First Encounters of the Philippines
The Philippines is quite a complicated country. Just try to figure out all of its history of colonizing powers, dictators, guerrilla movements, revolutions, etc. With that said, the Philippines is actually quite a gem and offers some of the most beautiful scenery and people I have ever encountered. Before I first travelled to the Philippines, the first thing that people said to me was usually along the lines of, “Isn’t it dangerous there?” or “You better be careful.” So on first landing in Manila my guard was up. The grittiness of Ninoy Aquino International Airport, and the heat of Manila in February after coming from a Korean winter didn’t do much to help me think of the Philippines as a welcoming, safe place. I went straight into the Asian Spirit domestic terminal and jumped on a plane to Boracay. I was surprised that certain metal objects I have carried on planes in numerous countries were not allowed onto Asian Spirit flights. After depositing said objects in my suitcase I went aboard, only to find that during the whole flight the door to the cockpit was left wide open. It was then that it started to dawn upon me that people here were not too concerned about this ‘ever-present’ danger that people of many other countries believe exists in the Philippines.
Photo by yougottadance
On Landing in the tiny Caticlan Airport I experienced its basic but friendly service. After a quick ride to the port and a short boat ride I landed on Boracay. Still alive and safe. I then made my way to station one. Walking onto Boracay beach I found myself on the whitest and finest sand I have ever encountered. It was truly paradise! However, I was soon to learn that this paradise like most others has been over-commercialized. Taking a walk on the beach I was continually approached and asked to buy sunglasses, boat rides, parasailing trips, and girls. The beauty of the place was constantly shattered by the sound of jetskis and touts. And that wonderful long stretch of beach was impossible to photograph properly because of all of the tourists walking into my shot. While I enjoyed the beautiful beaches and waters of Boracay, I was ready to leave after 3 days. So I headed back to Manila to catch a connecting flight to El Nido, Palawan.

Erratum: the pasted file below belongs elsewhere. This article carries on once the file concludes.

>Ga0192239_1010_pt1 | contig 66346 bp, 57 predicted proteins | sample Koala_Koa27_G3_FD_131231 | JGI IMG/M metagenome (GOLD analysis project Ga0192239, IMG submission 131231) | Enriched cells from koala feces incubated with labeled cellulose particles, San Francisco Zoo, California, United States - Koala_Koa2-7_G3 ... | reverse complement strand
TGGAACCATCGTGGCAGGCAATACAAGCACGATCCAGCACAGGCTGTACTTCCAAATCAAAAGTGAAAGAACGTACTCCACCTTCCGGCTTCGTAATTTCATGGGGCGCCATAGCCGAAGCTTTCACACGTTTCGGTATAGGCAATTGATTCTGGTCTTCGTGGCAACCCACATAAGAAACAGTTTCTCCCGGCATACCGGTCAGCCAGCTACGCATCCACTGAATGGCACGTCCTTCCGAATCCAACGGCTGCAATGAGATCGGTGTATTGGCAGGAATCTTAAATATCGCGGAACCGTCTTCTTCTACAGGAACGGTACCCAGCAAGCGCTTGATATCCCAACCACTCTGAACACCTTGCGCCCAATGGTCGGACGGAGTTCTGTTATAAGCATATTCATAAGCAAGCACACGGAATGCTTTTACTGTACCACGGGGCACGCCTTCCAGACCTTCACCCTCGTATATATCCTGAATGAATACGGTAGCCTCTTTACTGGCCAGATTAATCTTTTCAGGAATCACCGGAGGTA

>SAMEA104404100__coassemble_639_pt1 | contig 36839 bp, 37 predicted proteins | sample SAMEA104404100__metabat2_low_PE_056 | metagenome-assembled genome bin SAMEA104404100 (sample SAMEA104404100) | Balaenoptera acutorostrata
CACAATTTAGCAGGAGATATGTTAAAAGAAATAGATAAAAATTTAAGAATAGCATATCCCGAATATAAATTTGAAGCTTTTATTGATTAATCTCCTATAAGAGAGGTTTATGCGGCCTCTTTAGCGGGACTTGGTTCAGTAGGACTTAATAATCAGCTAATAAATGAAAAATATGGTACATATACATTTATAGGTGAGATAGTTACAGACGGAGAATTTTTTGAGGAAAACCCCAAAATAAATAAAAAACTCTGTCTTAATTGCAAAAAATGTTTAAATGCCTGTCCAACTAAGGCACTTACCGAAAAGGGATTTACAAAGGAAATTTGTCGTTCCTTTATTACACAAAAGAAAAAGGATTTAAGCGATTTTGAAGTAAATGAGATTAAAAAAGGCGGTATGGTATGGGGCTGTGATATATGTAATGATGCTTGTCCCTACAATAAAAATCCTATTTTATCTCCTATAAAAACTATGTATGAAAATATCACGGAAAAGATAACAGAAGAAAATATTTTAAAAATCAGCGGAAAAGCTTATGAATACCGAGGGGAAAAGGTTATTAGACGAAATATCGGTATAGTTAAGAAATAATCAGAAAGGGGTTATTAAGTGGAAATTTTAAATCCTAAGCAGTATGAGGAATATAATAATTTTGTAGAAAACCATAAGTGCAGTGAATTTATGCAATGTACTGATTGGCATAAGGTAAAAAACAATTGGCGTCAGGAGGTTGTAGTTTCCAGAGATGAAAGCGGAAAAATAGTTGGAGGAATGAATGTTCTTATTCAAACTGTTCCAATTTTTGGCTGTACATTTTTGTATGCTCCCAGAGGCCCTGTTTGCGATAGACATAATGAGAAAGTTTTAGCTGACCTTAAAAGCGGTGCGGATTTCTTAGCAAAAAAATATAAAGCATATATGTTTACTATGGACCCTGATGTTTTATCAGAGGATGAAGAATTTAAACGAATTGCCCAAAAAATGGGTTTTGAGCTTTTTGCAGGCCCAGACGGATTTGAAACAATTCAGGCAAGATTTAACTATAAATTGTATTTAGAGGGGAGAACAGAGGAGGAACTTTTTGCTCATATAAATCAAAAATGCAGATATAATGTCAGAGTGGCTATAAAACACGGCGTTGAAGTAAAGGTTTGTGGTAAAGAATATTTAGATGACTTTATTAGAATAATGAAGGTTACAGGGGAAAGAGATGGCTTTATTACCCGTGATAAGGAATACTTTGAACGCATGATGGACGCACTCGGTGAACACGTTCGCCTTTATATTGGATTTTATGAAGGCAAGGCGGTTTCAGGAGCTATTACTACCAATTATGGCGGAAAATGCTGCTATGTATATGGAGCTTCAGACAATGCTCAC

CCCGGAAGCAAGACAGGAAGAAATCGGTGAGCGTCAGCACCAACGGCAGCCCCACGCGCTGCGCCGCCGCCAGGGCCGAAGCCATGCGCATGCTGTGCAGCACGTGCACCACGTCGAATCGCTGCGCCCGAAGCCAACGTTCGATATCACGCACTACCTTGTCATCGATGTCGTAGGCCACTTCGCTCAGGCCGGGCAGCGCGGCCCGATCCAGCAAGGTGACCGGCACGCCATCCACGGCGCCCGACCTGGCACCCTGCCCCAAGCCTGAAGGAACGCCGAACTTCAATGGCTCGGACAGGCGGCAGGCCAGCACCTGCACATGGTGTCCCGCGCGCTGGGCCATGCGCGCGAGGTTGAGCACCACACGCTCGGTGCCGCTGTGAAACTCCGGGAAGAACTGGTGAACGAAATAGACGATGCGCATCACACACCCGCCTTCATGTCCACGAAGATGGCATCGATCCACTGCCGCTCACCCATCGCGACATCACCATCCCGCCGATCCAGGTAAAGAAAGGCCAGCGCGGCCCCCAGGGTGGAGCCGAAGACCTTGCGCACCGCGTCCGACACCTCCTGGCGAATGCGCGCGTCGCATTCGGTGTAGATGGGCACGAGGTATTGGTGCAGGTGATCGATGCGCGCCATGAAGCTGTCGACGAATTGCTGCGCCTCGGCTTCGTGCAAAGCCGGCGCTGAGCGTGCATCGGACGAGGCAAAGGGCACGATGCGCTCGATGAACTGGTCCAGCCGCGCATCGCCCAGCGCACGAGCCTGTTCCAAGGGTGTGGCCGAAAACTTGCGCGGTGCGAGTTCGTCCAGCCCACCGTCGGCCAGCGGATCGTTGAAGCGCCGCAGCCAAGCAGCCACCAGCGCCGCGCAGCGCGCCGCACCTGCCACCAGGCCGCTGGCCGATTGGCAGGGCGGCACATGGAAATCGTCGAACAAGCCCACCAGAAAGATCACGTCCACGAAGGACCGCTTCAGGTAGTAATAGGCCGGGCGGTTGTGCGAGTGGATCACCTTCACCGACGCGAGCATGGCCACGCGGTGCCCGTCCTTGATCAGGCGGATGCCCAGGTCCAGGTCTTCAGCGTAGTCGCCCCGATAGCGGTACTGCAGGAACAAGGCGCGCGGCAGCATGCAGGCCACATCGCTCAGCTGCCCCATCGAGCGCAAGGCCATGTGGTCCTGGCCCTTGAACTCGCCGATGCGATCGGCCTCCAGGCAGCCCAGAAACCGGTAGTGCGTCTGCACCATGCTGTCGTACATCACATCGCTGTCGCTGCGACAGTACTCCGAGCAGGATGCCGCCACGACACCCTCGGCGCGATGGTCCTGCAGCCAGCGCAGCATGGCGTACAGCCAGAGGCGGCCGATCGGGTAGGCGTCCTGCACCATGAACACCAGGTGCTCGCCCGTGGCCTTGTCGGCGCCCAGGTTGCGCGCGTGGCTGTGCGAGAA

It was my second time in Manila that I was scammed. As the Manila airport is so huge, it is necessary to catch a taxi between terminals. Beware that many taxis have cards with prices that appear completely legitimate and bear the stamp of the Transport Department. For the western tourist these prices appear a bit steep, but they are not going to break the budget. Between terminals I paid $20 for about a 15 minute trip. Apparently taxi drivers have these same cards with cheaper prices in pesos for Filipinos. Don’t get scammed by them, ask for them to turn on the meter or just get another taxi. But with that experience out of the way, I headed off to Palawan.
Forget Halong Bay, it pales in comparison. El Nido offers the most pristine scenery I have ever encountered. El Nido opened my eyes to the fact that the Philippines is really one of the most beautiful countries on the planet. The people are very friendly and you can experience something that is hard to do in most part of Asia, you can have a beautiful beach all to yourself.
I had not even planned to travel to the Philippines; at the time all the tourism commercials sowed was shots of Manila, jeepneys and smiling people. Also with the CNN stories of devastating poverty and danger (which I am still yet to really encounter, hopefully not, fingers crossed), I was a bit deterred. However, like many foreigners after travelling here I became hooked on the country and have been here for a year now. The beauty of the Philippines is not just in its people or its scenery but also in its secrets. It is the ultimate place to get off the tourist trail and experience the feeling of seeing somewhere most people have never heard of.
Walkabout is an Australian aborigine term which means a short period of wandering bush life engaged in by an Australian aborigine as an occasional interruption of regular work.
Scott M. Allford has lived and worked in Australia and South Korea and has travelled extensively throughout Asia- Mongolia, China, Tibet, Cambodia, Vietnam, Thailand, Malaysia, Singapore, Taiwan, Indonesia and Japan – fell in love with the Philippines and decided to allocate at least two years to comprehensively cover the country.
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